Searching for external knowledge has frequently been characterized as crucial for firm success. However, little is known about how the direction of search strategies influences innovation performance. In this paper, we argue that firms need to specialize their search strategy and that its effectiveness is moderated by R&D investments and potential knowledge spillovers from a firm's environment. Based on a sample of more than 5,000 firms from five European countries, our results show that being open for innovation generally pays off. However, both moderating factors have a crucial role to play: On the one hand, in-house R&D investments are most effective when combined with a market-oriented search strategy. On the other hand, a technologically advanced environment requires firms to reach out to scientific knowledge sources in order to access novel knowledge and to enhance innovation performance. We develop targeted management recommendations based on these results.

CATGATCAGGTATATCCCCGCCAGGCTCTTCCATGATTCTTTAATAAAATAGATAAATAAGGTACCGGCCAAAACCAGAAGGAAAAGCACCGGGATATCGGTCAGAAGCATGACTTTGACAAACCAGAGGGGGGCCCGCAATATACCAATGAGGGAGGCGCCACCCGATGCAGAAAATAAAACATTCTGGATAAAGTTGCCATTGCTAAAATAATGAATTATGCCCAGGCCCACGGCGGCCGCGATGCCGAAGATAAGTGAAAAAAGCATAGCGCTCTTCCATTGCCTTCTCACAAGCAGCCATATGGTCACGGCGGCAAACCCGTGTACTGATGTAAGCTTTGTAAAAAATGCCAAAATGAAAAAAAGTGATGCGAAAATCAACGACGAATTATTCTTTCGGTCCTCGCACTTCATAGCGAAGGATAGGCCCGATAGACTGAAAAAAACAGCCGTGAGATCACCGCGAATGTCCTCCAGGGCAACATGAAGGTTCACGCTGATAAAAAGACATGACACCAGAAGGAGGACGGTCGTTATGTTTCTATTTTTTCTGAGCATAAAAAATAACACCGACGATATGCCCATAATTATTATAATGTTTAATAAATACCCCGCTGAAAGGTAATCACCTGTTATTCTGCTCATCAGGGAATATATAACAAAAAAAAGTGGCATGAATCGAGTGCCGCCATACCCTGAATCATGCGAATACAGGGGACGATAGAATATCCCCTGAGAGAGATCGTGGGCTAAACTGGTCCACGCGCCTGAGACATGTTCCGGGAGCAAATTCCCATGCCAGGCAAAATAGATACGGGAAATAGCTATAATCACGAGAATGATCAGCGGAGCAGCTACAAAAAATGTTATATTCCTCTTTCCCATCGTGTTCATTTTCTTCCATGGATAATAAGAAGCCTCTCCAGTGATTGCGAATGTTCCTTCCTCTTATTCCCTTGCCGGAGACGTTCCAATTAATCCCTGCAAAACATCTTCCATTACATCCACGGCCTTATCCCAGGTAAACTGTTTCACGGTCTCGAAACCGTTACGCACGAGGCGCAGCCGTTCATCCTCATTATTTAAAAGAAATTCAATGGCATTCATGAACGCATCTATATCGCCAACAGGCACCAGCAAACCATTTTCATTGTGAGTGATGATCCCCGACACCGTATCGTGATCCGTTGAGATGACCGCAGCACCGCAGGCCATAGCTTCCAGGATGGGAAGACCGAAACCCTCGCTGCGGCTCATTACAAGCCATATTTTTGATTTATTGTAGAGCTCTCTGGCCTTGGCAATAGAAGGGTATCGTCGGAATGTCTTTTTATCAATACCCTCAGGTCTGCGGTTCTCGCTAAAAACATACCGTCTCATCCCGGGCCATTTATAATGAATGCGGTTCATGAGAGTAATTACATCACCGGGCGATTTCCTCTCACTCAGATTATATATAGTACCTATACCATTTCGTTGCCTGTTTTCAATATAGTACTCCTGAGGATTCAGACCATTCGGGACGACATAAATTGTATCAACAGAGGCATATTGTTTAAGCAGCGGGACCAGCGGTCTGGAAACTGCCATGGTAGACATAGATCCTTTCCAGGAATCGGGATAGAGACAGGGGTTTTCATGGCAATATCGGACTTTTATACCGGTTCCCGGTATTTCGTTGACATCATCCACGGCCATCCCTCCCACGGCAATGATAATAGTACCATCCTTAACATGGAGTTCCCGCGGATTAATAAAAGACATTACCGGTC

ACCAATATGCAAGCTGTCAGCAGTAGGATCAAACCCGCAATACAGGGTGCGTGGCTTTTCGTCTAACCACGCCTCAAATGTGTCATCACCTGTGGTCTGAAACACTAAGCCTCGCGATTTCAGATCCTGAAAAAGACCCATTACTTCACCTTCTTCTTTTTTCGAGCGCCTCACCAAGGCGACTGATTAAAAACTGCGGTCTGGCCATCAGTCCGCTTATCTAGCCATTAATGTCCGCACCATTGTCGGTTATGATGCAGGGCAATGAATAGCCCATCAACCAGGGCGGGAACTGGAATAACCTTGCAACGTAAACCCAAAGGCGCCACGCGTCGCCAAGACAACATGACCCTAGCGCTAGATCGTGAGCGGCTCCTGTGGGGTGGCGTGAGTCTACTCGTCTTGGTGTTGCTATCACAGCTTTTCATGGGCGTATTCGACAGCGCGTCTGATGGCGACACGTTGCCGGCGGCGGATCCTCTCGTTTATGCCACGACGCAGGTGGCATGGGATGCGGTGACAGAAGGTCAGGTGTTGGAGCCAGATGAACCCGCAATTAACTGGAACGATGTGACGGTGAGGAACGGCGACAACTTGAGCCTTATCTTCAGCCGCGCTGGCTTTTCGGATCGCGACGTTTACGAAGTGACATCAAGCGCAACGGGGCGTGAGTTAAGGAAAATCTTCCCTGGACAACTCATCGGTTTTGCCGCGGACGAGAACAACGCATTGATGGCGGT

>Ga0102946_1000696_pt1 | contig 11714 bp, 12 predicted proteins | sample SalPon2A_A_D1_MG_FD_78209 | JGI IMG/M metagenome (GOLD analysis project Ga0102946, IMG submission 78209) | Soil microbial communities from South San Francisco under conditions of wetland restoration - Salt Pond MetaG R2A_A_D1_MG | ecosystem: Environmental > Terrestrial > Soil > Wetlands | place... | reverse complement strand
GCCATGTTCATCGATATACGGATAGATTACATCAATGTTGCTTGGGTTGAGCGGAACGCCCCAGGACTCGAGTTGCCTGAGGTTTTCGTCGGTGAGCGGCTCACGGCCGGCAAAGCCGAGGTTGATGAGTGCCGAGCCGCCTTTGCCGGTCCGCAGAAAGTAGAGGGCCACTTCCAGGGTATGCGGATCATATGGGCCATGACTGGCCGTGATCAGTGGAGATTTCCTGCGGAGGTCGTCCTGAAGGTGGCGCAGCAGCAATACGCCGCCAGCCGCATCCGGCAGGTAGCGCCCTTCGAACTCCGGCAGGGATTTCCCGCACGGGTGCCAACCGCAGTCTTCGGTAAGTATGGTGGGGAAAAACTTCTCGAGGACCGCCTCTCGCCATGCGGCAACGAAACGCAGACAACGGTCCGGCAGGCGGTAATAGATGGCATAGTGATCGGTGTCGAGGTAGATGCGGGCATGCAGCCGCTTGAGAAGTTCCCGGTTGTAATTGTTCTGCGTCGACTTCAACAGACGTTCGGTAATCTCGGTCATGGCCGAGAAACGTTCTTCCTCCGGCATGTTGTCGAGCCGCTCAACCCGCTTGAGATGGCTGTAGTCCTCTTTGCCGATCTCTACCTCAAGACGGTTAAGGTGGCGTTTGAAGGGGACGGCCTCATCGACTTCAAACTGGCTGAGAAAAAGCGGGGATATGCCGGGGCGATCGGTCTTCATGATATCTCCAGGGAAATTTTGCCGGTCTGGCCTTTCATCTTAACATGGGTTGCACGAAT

Sofka, Wolfgang and Christoph Grimpe (2009), Specialized Search and Innovation Performance – Evidence Across Europe, ZEW Discussion Paper No. 09-016, Mannheim, published in: R&D Management. Download